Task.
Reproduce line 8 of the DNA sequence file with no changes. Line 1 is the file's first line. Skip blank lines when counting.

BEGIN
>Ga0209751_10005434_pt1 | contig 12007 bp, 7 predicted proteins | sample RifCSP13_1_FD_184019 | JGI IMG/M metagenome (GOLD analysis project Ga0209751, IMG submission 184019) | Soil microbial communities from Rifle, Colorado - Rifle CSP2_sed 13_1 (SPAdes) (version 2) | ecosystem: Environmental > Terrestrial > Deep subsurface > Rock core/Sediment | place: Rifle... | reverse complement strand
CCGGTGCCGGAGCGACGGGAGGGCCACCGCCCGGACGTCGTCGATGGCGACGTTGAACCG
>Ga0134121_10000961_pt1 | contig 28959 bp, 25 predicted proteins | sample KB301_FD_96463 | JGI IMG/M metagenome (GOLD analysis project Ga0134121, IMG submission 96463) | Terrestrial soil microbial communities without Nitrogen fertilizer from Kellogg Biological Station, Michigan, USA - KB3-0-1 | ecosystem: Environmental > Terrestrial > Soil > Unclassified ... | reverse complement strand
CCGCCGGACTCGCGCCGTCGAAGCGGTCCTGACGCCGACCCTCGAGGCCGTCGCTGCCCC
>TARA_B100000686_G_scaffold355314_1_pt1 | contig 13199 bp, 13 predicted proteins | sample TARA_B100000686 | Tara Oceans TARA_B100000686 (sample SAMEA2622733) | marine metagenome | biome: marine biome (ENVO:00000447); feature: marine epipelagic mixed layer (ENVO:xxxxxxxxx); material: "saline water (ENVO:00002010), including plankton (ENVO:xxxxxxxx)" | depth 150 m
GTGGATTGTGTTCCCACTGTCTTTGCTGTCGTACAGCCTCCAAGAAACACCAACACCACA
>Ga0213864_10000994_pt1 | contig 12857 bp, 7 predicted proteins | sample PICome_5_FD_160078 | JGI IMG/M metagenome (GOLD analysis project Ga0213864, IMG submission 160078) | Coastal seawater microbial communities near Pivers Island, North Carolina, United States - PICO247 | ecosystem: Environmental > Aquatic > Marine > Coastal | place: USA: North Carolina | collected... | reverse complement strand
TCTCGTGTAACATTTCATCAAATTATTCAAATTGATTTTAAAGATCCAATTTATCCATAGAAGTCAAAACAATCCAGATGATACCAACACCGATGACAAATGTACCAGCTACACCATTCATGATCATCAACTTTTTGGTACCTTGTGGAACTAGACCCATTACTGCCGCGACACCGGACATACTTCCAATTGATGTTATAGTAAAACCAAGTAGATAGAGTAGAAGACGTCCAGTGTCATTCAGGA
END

TCTCGTGTAACATTTCATCAAATTATTCAAATTGATTTTAAAGATCCAATTTATCCATAGAAGTCAAAACAATCCAGATGATACCAACACCGATGACAAATGTACCAGCTACACCATTCATGATCATCAACTTTTTGGTACCTTGTGGAACTAGACCCATTACTGCCGCGACACCGGACATACTTCCAATTGATGTTATAGTAAAACCAAGTAGATAGAGTAGAAGACGTCCAGTGTCATTCAGGA